Tennessee's public indecency law prohibiting totally nude dancing at sexually oriented businesses does not violate First Amendment free-expression rights, a federal appeals court ruled recently.
Various dancers, managers and owners of nude dancing establishments in Memphis, Nashville and Chattanooga challenged, in separate lawsuits, the constitutionality of Tennessee's amended public indecency statute, which took effect in July 1994.
The Legislature passed the statute in order to combat what it called the "adverse effects" associated with adult-oriented businesses, such as increased crime, urban blight and decreased property values.
The law provides that an individual commits the offense of public indecency or indecent exposure by appearing in a state of nudity, defined to be "the showing of the bare human male or female genitals or pubic area with less than a fully opaque covering … [and] the showing of the female breast with less than a fully opaque covering of the areola."
The preamble to the law states: "The purpose or intent of this act is to regulate public conduct and the public commercial exploitation of sex, without any express or implied intent to suppress or prohibit any legitimate speech or expression."
However, the plaintiffs claimed the law was not designed to prevent harms associated with public nudity, but to target the expressive conduct of nude dancing.
After the different lawsuits were consolidated, U.S. District Judge Robert Echols in Nashville ruled the statute constitutional, based on the 1991 U.S. Supreme Court decision Barnes v. Glen Theatre, Inc.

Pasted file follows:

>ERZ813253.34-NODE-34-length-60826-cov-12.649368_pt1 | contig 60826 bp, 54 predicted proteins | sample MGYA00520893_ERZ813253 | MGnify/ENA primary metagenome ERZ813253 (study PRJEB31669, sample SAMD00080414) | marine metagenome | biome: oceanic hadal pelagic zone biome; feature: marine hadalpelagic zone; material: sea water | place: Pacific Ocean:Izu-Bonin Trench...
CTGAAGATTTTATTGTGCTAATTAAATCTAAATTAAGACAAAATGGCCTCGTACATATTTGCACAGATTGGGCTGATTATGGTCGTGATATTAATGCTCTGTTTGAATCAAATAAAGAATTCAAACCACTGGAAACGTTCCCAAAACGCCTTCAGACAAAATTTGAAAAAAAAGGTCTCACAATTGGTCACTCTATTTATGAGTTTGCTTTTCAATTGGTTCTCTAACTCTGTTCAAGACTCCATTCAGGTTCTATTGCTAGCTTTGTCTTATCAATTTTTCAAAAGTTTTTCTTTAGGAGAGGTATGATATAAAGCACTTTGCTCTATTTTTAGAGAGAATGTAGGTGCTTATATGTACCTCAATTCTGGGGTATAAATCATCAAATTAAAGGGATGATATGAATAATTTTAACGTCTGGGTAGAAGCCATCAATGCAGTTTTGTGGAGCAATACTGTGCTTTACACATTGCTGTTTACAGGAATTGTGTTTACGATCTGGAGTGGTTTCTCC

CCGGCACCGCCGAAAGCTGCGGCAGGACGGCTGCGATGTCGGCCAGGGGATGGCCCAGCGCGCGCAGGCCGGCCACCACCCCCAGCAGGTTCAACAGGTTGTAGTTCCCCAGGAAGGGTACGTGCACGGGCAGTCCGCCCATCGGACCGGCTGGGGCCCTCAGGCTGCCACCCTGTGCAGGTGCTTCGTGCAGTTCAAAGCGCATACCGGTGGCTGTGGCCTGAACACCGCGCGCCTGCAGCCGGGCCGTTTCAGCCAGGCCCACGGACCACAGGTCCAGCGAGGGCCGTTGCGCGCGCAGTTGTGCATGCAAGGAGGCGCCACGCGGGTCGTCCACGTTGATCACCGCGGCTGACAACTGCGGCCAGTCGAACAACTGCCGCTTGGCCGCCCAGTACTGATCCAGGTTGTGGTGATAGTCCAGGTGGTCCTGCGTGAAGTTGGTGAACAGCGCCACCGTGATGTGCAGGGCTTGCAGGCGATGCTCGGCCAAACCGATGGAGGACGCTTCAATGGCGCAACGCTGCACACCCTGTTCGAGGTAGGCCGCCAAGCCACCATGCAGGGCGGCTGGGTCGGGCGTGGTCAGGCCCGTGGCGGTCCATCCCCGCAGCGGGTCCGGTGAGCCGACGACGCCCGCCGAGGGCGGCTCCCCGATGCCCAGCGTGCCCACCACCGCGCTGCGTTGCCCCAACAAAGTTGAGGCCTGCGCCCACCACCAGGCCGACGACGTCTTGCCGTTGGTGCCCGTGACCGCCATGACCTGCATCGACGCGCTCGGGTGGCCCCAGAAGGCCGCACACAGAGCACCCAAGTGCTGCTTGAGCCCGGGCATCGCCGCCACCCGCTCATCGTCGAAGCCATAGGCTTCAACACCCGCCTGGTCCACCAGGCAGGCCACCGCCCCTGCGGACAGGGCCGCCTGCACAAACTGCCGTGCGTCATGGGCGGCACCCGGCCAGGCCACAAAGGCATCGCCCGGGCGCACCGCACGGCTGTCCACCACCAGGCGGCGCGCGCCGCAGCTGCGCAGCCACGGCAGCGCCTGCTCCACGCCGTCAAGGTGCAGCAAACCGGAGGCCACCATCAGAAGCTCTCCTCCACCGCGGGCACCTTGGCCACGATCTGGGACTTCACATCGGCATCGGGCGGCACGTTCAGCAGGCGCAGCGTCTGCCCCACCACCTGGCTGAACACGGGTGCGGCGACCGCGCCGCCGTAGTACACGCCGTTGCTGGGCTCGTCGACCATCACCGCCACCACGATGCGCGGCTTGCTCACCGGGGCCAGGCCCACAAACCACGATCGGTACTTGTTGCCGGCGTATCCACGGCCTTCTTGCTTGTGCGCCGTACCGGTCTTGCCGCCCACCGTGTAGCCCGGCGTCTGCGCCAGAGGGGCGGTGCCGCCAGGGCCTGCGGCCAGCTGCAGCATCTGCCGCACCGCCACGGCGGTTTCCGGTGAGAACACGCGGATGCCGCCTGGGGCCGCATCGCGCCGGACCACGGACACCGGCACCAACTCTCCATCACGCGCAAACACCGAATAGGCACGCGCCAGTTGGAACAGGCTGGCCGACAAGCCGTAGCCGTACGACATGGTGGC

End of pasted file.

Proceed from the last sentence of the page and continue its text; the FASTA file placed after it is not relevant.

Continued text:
In Barnes, a sharply divided Supreme Court ruled 5-4 that an Indiana public indecency law requiring dancers to don G-strings and pasties posed no more than an incidental restriction on free-expression rights and was constitutional.
In fact, the Tennessee Legislature stated that its amended statute was specifically based on the Barnes decision.
On appeal, a three-judge panel of the 6th U.S. Circuit Court of Appeals affirmed Echols' decision in In Re: State of Tennessee Public Indecency Statute.
The appeals court ruled on Jan. 13 that the law "does not restrict speech based on a disagreement with the message it conveys in violation of the Constitution, but is instead aimed with adequate precision at combating secondary crime effects."
The 6th Circuit first determined that the law was content neutral rather than content based. In First Amendment jurisprudence, content-based laws, or laws that restrict speech based on the speech's expression, are subjected to a higher degree of scrutiny than content-neutral laws, which are passed for reasons unrelated to the message of the speech.
The appeals court ruled that because the Tennessee law is "fueled by the motivation of curbing the associated criminal effects of nude dancing it is content neutral."
Then, the appeals court applied the four-part test employed to determine if a content-neutral law is constitutional. A content-neutral law is constitutional if it:
- Is within the constitutional power of government.
- Furthers a substantial governmental interest.
- Is unrelated to the suppression of free expression.
- Burdens no more speech than is essential to further the governmental interest.
According to the court, prevention of sexually related offenses such as prostitution and sexual assault are within the constitutional power of government and serve a substantial governmental interest.
The appeals court determined that the law was unrelated to the suppression of free expression because it was targeting adverse secondary effects associated with the businesses. Finally, the court ruled that prohibiting totally nude dancing "still allows for considerable capacity and opportunity to express the erotic message."
Frierson Graves, an attorney for the plaintiffs, said that a decision had not yet been made on whether to appeal the ruling.